A company called New England Retail Properties plans to buy five acres at the 51-acre Calverton Industries sand mine site on Route 25 in Calverton with the goal of building a retail development there.
But town planning officials said they’d like the property to be tested for possible contaminants, given its previous use as a minding and materials processing site.
A development comprising four buildings totaling approximately 51,000 square feet has been proposed for the northern part of the property, fronting the road, and would be built in a campus style, according to the application. The project, which was discussed with the Riverhead Planning Board last Thursday, calls for a main building of 19,097 square feet with an attached fenced-in outdoor sales area of 15,000 square feet.
That space would be occupied by a national business called Tractor Supply Company, which sells things like tractor parts, work clothing, hardware and hay — but not tractors — according to Mark D’Addabbo of NERP.
The other three proposed structures — a 9,450-square-foot building and two 4,000-square-foot buildings — do not yet have tenants, he said.
Calverton Industries had been in a number of legal battles with Riverhead Town dating back to the 1990s, with the town claiming the company was sand mining illegally on the property without proper approvals. A 2006 court ruling in one of those lawsuits gave Calverton Industries the right to develop the property under its previous zoning, Business CR — which includes retail uses — even though the town had rezoned the property to Industrial B in 2004.
A company called East End Recycling and Composting had received a permit from the state Department of Environmental Conservation to construct a solid waste management facility there that would include a tipping and processing building and a composting facility. That permit is still valid, town officials said, although the overall proposal has never received town approval.
Calverton Industries had completed all mining and reclamation activities at the site as of Dec. 7, 2010, according to the DEC. The company currently has DEC permission for construction and demolition processing.
In 2012, John Cameron, head of East End Recycling and Composting, told the News-Review he’d been renewing the DEC permit annually. At the time, he had a proposal to lease the site and develop it with a solid waste transfer station and recycling facility, an indoor composting facility and industrial storage buildings, as well as retail shops, restaurants, apartments and office space on the part of the property fronting Route 25.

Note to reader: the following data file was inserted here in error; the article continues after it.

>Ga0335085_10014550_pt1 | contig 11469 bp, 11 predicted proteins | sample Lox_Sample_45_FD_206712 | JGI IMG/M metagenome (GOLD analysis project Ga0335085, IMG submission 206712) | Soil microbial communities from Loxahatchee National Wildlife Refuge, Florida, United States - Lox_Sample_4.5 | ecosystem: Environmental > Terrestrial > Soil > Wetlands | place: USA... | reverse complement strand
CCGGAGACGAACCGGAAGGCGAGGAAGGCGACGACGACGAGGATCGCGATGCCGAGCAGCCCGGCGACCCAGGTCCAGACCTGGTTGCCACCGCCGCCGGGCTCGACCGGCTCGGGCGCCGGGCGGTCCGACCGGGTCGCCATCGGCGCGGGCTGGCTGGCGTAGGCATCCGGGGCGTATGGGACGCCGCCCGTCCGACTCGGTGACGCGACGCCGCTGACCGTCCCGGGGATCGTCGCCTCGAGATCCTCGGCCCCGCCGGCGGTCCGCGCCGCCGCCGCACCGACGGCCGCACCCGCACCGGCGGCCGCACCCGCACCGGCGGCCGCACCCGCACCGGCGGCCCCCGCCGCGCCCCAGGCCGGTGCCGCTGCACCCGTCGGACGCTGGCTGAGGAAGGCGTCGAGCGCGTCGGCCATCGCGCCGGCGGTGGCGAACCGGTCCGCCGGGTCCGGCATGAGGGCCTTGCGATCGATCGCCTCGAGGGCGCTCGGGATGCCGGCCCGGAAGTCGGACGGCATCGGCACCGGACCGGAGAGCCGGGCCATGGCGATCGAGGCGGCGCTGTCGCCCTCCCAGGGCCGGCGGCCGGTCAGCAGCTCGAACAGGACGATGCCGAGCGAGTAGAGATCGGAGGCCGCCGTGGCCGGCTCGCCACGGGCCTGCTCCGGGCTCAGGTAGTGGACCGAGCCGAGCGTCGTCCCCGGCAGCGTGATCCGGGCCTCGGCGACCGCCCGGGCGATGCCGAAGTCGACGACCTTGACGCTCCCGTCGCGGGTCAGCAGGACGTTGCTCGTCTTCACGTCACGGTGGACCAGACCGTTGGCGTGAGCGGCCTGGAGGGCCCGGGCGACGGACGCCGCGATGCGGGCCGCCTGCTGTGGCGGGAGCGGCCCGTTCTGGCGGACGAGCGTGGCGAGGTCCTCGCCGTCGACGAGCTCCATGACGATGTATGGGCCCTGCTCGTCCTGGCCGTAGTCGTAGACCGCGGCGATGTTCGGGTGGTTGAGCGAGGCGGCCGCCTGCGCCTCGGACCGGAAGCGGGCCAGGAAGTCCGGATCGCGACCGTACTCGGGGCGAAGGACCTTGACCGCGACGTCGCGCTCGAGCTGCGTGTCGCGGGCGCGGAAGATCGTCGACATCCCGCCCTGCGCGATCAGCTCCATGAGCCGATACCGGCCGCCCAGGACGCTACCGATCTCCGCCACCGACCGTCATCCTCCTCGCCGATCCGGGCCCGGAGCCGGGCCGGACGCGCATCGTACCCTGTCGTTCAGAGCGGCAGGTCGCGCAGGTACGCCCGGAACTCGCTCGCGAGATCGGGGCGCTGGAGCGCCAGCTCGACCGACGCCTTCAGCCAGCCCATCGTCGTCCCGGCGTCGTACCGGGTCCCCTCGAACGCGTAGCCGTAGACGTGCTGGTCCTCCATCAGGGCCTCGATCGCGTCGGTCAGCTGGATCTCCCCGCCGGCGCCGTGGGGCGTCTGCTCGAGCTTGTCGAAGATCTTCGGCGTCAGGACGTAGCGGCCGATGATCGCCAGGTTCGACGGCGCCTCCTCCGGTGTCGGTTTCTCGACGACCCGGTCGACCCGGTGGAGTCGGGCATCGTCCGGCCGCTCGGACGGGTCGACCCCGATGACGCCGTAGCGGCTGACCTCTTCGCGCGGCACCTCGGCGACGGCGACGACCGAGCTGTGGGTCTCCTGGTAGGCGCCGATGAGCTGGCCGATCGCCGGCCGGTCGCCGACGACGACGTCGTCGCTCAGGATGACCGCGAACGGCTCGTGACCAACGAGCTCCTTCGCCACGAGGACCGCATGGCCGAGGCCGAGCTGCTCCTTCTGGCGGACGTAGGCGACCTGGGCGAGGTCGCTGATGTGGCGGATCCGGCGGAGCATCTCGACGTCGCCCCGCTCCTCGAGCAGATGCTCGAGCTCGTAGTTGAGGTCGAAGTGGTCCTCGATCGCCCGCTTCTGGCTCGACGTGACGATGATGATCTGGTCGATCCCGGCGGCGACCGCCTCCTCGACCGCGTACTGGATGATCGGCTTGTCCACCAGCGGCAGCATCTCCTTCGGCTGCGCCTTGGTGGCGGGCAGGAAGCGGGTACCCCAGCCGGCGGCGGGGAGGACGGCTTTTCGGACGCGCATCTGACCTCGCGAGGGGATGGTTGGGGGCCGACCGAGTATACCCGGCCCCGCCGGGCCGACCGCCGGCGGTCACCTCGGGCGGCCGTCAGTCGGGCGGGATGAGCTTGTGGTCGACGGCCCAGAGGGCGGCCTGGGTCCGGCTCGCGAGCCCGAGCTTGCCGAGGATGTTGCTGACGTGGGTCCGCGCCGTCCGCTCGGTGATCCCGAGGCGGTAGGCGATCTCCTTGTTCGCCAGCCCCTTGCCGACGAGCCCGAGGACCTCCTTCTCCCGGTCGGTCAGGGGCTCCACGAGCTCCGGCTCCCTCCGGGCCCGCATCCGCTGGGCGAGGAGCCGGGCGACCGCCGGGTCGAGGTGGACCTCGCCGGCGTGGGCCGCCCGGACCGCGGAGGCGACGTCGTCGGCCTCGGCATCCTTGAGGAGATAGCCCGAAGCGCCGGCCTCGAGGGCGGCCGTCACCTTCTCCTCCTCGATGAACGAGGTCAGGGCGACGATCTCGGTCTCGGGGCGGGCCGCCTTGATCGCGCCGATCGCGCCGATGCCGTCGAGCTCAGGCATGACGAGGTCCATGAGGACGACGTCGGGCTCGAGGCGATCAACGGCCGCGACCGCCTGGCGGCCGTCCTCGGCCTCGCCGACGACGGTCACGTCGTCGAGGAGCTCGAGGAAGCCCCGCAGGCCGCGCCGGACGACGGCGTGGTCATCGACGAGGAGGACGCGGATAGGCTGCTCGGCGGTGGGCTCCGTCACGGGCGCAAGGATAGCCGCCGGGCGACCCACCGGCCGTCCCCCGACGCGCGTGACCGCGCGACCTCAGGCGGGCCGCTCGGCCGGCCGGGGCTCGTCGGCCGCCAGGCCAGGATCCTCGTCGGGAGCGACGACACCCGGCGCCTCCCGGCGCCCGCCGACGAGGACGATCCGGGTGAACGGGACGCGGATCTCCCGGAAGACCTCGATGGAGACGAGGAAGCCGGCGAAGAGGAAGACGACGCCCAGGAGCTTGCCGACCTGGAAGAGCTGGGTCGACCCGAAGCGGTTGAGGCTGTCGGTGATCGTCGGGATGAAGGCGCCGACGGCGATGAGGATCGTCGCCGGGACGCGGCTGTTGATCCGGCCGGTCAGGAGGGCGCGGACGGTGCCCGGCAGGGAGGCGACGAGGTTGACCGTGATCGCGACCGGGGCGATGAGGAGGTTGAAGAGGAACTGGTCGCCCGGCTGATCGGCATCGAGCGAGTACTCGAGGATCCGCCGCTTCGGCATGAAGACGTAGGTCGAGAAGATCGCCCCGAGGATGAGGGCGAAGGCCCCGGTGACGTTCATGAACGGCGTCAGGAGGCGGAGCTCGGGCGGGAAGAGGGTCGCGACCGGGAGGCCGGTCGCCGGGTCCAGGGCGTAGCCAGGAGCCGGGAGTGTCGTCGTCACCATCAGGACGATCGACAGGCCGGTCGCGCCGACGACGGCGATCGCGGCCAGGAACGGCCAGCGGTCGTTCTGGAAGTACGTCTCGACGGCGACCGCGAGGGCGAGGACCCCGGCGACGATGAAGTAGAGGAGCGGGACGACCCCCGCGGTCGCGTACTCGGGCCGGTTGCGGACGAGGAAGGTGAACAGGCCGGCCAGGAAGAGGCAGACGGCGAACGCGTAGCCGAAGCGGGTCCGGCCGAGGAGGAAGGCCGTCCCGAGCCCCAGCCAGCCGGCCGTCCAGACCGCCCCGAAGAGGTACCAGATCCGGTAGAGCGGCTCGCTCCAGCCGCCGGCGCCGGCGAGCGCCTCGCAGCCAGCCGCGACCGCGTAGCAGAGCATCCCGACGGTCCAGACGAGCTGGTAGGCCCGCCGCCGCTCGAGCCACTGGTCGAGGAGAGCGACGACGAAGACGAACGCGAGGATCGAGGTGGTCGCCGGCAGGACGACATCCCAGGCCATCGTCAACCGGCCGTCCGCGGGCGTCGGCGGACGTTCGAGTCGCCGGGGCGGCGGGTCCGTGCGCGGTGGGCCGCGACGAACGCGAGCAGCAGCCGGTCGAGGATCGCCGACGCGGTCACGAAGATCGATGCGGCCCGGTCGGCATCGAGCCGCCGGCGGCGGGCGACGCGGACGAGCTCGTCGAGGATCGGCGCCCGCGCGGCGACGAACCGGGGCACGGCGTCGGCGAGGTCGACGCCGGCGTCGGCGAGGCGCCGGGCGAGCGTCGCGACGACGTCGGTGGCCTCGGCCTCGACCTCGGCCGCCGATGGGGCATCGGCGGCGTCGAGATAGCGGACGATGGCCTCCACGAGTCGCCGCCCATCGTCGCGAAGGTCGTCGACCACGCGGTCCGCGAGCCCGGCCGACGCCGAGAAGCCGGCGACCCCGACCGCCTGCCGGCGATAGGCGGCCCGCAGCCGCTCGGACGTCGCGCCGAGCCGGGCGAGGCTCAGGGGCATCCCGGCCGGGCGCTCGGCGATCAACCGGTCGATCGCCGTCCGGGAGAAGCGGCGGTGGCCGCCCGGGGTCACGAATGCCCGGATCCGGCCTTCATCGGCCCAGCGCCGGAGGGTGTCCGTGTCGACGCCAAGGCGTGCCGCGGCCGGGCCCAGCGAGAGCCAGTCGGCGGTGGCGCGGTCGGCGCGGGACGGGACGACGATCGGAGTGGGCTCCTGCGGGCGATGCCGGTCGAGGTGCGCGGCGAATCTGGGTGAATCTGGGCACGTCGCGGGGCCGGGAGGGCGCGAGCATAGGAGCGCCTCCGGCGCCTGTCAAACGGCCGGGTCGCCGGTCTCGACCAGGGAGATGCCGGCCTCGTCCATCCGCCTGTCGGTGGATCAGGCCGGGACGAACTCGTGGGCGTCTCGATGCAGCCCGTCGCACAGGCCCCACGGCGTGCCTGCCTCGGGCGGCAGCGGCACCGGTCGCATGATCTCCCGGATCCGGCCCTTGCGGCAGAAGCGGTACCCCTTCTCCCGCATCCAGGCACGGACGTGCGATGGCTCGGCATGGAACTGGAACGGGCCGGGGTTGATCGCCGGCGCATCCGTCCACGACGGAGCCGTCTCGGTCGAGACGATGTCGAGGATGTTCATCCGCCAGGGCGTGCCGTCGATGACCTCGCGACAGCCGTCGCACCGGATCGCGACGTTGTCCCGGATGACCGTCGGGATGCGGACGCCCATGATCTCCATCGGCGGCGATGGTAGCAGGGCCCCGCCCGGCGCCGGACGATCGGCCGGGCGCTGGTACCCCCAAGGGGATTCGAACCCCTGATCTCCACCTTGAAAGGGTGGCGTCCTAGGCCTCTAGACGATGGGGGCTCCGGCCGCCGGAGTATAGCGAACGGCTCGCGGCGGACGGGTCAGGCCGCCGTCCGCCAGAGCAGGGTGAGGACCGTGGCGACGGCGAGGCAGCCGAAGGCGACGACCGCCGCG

Mr. Cameron did not return a call seeking comment.
Mr. D’Addabbo told the Planning Board that NERP is purchasing only the five-acre parcel and said he is unaware what was planned for the rest of the property. He frequently said during last Thursday’s meeting that he would have to ask the property owners in response to questions from the board.
Planning Board chairman Stan Carey said he believes a representative for the entire property’s owners should be present at the Planning Board meetings involving this project, and he felt the town should require soil tests on the entire property in light of the industrial and mining activity that has taken place there.
Mr. D’Addabbo questioned what this had to do with his application.
“I’d like to know if the whole property is contaminated or not,” Mr. Carey said. “If it’s contaminated in the back, I’d say it absolutely impacts your subdivision application.”
The town planning department also felt the entire property should be tested for the potential presence of volatile organic compounds and other contaminants.
NERP, which has yet to purchase the five acres, is also seeking a three-lot subdivision to separate those five acres from the rest of the Calverton Industries property.
The three proposed lots include the NERP acreage, along with a 41-acre parcel that covers most of the property, and another five-acre lot along Route 25.
Town planning aide Greg Bergman said that while the three-lot subdivision is considered “minor,” the planning department feels it should be reviewed using the standards applied to a major subdivision, given the amount of activity that could occur on the rest of the property.
For instance, NERP’s site plan application only calls for 30-foot wide entrance roads, instead of the 55 feet width normally required by the town. Planners want the roads to be 55 feet wide.
Photo caption: A view of the Calverton site on Route 25. (Credit: Tim Gannon)